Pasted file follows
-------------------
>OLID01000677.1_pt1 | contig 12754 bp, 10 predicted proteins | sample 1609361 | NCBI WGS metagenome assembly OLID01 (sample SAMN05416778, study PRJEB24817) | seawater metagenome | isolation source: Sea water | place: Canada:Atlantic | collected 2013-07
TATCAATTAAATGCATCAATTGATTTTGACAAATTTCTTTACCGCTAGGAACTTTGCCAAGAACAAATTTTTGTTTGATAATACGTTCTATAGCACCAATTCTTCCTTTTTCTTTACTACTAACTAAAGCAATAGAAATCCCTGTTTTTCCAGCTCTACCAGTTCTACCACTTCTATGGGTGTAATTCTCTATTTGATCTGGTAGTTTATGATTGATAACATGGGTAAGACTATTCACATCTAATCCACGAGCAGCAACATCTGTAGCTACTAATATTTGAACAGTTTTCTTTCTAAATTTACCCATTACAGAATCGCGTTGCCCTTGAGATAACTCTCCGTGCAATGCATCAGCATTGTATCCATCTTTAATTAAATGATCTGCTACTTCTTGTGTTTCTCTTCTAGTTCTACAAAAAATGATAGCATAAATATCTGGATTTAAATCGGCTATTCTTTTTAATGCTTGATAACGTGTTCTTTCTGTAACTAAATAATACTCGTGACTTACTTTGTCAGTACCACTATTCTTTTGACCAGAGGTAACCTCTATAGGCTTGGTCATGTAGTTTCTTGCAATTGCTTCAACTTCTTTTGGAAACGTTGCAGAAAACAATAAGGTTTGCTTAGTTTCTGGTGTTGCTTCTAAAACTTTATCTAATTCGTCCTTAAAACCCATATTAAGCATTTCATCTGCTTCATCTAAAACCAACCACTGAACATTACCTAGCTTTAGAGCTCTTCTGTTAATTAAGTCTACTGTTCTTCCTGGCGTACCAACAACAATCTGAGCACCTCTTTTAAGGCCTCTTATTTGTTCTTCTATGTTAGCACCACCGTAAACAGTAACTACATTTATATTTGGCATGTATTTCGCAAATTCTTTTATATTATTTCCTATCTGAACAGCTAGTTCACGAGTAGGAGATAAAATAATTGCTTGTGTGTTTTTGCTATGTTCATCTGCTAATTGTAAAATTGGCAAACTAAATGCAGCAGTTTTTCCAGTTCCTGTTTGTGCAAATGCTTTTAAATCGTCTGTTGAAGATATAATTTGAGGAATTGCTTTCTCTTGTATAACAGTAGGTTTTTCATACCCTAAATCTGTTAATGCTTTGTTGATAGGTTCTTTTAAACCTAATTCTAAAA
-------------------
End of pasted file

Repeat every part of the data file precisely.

>OLID01000677.1_pt1 | contig 12754 bp, 10 predicted proteins | sample 1609361 | NCBI WGS metagenome assembly OLID01 (sample SAMN05416778, study PRJEB24817) | seawater metagenome | isolation source: Sea water | place: Canada:Atlantic | collected 2013-07
TATCAATTAAATGCATCAATTGATTTTGACAAATTTCTTTACCGCTAGGAACTTTGCCAAGAACAAATTTTTGTTTGATAATACGTTCTATAGCACCAATTCTTCCTTTTTCTTTACTACTAACTAAAGCAATAGAAATCCCTGTTTTTCCAGCTCTACCAGTTCTACCACTTCTATGGGTGTAATTCTCTATTTGATCTGGTAGTTTATGATTGATAACATGGGTAAGACTATTCACATCTAATCCACGAGCAGCAACATCTGTAGCTACTAATATTTGAACAGTTTTCTTTCTAAATTTACCCATTACAGAATCGCGTTGCCCTTGAGATAACTCTCCGTGCAATGCATCAGCATTGTATCCATCTTTAATTAAATGATCTGCTACTTCTTGTGTTTCTCTTCTAGTTCTACAAAAAATGATAGCATAAATATCTGGATTTAAATCGGCTATTCTTTTTAATGCTTGATAACGTGTTCTTTCTGTAACTAAATAATACTCGTGACTTACTTTGTCAGTACCACTATTCTTTTGACCAGAGGTAACCTCTATAGGCTTGGTCATGTAGTTTCTTGCAATTGCTTCAACTTCTTTTGGAAACGTTGCAGAAAACAATAAGGTTTGCTTAGTTTCTGGTGTTGCTTCTAAAACTTTATCTAATTCGTCCTTAAAACCCATATTAAGCATTTCATCTGCTTCATCTAAAACCAACCACTGAACATTACCTAGCTTTAGAGCTCTTCTGTTAATTAAGTCTACTGTTCTTCCTGGCGTACCAACAACAATCTGAGCACCTCTTTTAAGGCCTCTTATTTGTTCTTCTATGTTAGCACCACCGTAAACAGTAACTACATTTATATTTGGCATGTATTTCGCAAATTCTTTTATATTATTTCCTATCTGAACAGCTAGTTCACGAGTAGGAGATAAAATAATTGCTTGTGTGTTTTTGCTATGTTCATCTGCTAATTGTAAAATTGGCAAACTAAATGCAGCAGTTTTTCCAGTTCCTGTTTGTGCAAATGCTTTTAAATCGTCTGTTGAAGATATAATTTGAGGAATTGCTTTCTCTTGTATAACAGTAGGTTTTTCATACCCTAAATCTGTTAATGCTTTGTTGATAGGTTCTTTTAAACCTAATTCTAAAA